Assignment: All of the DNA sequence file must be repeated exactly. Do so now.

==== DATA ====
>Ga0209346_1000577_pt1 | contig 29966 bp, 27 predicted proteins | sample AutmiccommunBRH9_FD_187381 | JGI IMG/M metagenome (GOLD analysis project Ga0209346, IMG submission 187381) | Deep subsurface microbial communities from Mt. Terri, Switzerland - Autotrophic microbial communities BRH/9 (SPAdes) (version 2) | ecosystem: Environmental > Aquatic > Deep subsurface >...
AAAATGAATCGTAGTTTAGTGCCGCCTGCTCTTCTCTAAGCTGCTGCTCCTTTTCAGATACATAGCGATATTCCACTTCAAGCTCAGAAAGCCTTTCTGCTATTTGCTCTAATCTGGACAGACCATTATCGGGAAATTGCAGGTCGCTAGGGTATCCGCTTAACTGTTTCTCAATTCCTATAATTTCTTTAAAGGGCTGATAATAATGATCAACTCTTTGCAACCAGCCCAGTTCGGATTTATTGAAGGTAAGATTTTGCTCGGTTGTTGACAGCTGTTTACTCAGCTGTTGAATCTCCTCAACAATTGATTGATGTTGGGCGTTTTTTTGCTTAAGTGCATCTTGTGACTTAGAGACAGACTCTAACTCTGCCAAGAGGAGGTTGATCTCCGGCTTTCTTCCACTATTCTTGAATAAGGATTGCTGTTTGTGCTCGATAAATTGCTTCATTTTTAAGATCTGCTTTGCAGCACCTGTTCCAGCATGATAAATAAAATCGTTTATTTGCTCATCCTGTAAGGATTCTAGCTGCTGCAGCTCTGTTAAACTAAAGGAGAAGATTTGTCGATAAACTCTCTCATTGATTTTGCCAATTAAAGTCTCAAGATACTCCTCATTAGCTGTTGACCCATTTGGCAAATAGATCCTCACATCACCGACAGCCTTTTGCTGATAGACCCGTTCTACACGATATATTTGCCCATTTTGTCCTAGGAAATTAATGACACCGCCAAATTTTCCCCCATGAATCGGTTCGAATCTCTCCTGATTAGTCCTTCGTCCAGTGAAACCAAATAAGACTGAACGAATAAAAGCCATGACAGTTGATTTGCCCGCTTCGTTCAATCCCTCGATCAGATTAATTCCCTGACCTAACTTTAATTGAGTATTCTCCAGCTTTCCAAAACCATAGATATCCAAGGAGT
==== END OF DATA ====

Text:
>Ga0209346_1000577_pt1 | contig 29966 bp, 27 predicted proteins | sample AutmiccommunBRH9_FD_187381 | JGI IMG/M metagenome (GOLD analysis project Ga0209346, IMG submission 187381) | Deep subsurface microbial communities from Mt. Terri, Switzerland - Autotrophic microbial communities BRH/9 (SPAdes) (version 2) | ecosystem: Environmental > Aquatic > Deep subsurface >...
AAAATGAATCGTAGTTTAGTGCCGCCTGCTCTTCTCTAAGCTGCTGCTCCTTTTCAGATACATAGCGATATTCCACTTCAAGCTCAGAAAGCCTTTCTGCTATTTGCTCTAATCTGGACAGACCATTATCGGGAAATTGCAGGTCGCTAGGGTATCCGCTTAACTGTTTCTCAATTCCTATAATTTCTTTAAAGGGCTGATAATAATGATCAACTCTTTGCAACCAGCCCAGTTCGGATTTATTGAAGGTAAGATTTTGCTCGGTTGTTGACAGCTGTTTACTCAGCTGTTGAATCTCCTCAACAATTGATTGATGTTGGGCGTTTTTTTGCTTAAGTGCATCTTGTGACTTAGAGACAGACTCTAACTCTGCCAAGAGGAGGTTGATCTCCGGCTTTCTTCCACTATTCTTGAATAAGGATTGCTGTTTGTGCTCGATAAATTGCTTCATTTTTAAGATCTGCTTTGCAGCACCTGTTCCAGCATGATAAATAAAATCGTTTATTTGCTCATCCTGTAAGGATTCTAGCTGCTGCAGCTCTGTTAAACTAAAGGAGAAGATTTGTCGATAAACTCTCTCATTGATTTTGCCAATTAAAGTCTCAAGATACTCCTCATTAGCTGTTGACCCATTTGGCAAATAGATCCTCACATCACCGACAGCCTTTTGCTGATAGACCCGTTCTACACGATATATTTGCCCATTTTGTCCTAGGAAATTAATGACACCGCCAAATTTTCCCCCATGAATCGGTTCGAATCTCTCCTGATTAGTCCTTCGTCCAGTGAAACCAAATAAGACTGAACGAATAAAAGCCATGACAGTTGATTTGCCCGCTTCGTTCAATCCCTCGATCAGATTAATTCCCTGACCTAACTTTAATTGAGTATTCTCCAGCTTTCCAAAACCATAGATATCCAAGGAGT